The USGS has an active streamgaging program in California that currently includes approximately 750 streamgages that monitor real-time streamflow conditions and provides decades of data on historic conditions. The USGS's WaterWatch web page (http://water.usgs.gov/waterwatch/) provides a real-time assessment of current surface water conditions as compared to historic streamflow values. The streamflow information provided by the USGS streamgaging network is extremely important for use by water resources managers in dealing with the drought.
In addition to ongoing streamgaging, USGS scientists are currently involved in evaluating soil moisture processes under a melting snow pack. What they have documented is that during the last few drought years the usual late fall rains did not appear and parched soils, dried by summer evapotranspiration, were then covered by snow. When the snow melted, much of the water was absorbed by soils to replenish the soil moisture deficit. USGS scientists are working to develop a real time soil moisture monitoring and modeling program to help reservoir operators in predicting actual snow melt deliveries to reservoirs taking soil moisture levels into account.
A likely outcome of this drought is increased groundwater pumping because of reduced surface water deliveries from the CVP and the State Water Project. Pumping could result in additional land subsidence, which would reduce canal grades and conveyance rates. The USGS has proposed studies to look at these impacts on exchange contractors and deliveries to Southern California. The USGS is also planning to use its groundwater modeling software, MODFLOW, to evaluate land surface changes from drought-induced subsidence, which indirectly affects runoff and stream gradients.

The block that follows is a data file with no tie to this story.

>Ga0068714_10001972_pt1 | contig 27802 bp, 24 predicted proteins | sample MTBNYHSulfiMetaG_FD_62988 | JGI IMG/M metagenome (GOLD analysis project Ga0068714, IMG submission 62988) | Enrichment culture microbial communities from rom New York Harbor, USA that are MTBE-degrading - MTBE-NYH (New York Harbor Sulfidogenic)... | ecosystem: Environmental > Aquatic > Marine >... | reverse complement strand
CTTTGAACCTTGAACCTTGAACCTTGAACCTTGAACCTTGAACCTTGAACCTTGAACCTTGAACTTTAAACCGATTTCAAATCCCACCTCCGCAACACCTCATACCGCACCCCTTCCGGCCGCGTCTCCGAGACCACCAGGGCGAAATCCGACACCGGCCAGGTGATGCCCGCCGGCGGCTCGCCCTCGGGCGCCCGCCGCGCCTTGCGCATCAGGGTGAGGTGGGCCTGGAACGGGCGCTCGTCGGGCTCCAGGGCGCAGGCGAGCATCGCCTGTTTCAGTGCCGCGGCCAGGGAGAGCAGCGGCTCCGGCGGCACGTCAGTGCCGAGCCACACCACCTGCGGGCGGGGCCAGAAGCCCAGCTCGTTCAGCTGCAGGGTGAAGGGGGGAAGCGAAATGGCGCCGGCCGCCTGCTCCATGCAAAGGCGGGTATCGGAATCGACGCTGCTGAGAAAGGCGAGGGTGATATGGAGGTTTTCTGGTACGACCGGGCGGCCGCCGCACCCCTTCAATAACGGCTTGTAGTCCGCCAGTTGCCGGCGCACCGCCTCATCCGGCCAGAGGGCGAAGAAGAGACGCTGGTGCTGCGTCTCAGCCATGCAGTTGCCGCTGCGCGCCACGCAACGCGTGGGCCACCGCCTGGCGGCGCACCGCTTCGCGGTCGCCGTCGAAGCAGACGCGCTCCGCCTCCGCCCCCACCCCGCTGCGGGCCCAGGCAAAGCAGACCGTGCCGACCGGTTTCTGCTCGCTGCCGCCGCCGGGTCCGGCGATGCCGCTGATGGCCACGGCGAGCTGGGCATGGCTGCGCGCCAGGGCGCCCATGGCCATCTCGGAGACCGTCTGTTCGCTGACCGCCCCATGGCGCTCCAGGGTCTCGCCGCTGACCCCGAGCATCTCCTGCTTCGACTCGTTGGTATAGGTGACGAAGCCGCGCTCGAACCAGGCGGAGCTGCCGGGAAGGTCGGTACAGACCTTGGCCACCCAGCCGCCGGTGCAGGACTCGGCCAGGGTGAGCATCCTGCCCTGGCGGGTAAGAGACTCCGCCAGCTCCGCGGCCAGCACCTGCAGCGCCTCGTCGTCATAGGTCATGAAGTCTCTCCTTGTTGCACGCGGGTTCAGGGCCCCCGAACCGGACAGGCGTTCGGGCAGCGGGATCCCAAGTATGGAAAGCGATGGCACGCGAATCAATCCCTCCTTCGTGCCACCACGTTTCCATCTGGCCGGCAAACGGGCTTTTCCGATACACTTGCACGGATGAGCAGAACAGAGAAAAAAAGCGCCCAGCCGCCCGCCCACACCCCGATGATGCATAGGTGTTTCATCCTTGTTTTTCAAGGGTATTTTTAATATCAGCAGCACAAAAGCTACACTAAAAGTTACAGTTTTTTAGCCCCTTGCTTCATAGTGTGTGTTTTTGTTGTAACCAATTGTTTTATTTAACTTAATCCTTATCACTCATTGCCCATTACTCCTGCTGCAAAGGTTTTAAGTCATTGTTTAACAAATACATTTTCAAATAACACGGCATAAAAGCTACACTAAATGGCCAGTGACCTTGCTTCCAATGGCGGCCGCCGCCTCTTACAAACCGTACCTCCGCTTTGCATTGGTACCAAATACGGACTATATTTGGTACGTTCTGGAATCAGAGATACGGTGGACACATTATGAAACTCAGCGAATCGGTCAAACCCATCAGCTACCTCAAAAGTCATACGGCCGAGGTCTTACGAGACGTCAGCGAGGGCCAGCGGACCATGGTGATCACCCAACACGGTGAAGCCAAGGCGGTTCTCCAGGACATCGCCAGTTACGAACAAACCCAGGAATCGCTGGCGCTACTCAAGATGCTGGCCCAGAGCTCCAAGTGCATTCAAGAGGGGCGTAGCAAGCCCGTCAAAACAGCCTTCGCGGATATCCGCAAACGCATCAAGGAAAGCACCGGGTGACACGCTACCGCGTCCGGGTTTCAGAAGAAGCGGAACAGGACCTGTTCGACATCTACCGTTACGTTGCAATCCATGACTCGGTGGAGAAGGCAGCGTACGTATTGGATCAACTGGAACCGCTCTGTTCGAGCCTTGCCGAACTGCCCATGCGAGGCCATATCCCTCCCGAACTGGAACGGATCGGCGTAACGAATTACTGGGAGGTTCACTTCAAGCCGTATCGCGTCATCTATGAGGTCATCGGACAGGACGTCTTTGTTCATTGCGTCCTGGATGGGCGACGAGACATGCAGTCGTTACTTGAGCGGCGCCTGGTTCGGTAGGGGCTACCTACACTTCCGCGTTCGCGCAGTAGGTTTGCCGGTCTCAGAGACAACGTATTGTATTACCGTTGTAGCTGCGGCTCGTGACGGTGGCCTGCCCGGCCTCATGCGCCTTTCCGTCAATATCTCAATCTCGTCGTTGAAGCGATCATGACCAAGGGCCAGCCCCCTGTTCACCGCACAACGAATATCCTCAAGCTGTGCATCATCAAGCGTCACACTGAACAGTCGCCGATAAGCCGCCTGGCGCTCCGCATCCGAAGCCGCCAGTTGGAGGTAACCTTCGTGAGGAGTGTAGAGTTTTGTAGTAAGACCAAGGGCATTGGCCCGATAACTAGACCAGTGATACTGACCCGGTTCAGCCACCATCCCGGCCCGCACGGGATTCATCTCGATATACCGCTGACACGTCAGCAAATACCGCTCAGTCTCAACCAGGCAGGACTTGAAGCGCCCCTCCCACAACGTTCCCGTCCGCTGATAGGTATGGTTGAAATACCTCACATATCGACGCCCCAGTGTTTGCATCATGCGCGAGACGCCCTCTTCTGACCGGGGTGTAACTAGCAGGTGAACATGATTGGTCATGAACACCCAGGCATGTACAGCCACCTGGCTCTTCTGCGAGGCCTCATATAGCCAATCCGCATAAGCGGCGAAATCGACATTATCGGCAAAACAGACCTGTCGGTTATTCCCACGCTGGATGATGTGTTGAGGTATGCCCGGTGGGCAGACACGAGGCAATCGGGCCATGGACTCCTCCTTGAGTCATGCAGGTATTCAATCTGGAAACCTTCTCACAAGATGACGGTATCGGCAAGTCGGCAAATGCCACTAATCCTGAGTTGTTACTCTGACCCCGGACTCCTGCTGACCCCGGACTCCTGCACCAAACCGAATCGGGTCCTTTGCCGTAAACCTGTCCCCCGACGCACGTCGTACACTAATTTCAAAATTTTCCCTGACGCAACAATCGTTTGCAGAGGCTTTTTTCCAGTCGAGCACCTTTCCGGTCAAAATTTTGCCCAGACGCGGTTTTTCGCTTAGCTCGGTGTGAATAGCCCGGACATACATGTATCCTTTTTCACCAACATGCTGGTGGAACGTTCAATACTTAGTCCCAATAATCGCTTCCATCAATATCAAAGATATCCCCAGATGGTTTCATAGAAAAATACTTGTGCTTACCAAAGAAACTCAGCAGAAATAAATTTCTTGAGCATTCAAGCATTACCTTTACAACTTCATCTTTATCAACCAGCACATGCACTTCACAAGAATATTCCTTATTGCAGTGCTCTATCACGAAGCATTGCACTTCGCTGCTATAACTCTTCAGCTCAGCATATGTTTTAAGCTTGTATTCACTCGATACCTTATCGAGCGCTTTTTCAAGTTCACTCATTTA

The USGS is working with water agencies throughout the State to help them develop more effective strategies for conjunctive use of ground water and surface water. This is a key component of drought planning and response. Increases in ground-water pumpage to make up for reduced surface-water supplies can lead to impacts such as land subsidence and seawater intrusion. The USGS is working with agencies to better quantify these potential impacts. From a planning perspective, water agencies are seeking USGS assistance in identifying and assessing strategies for storing surplus water in aquifers during normal to wet years, so as to have additional supplies to draw from during future droughts.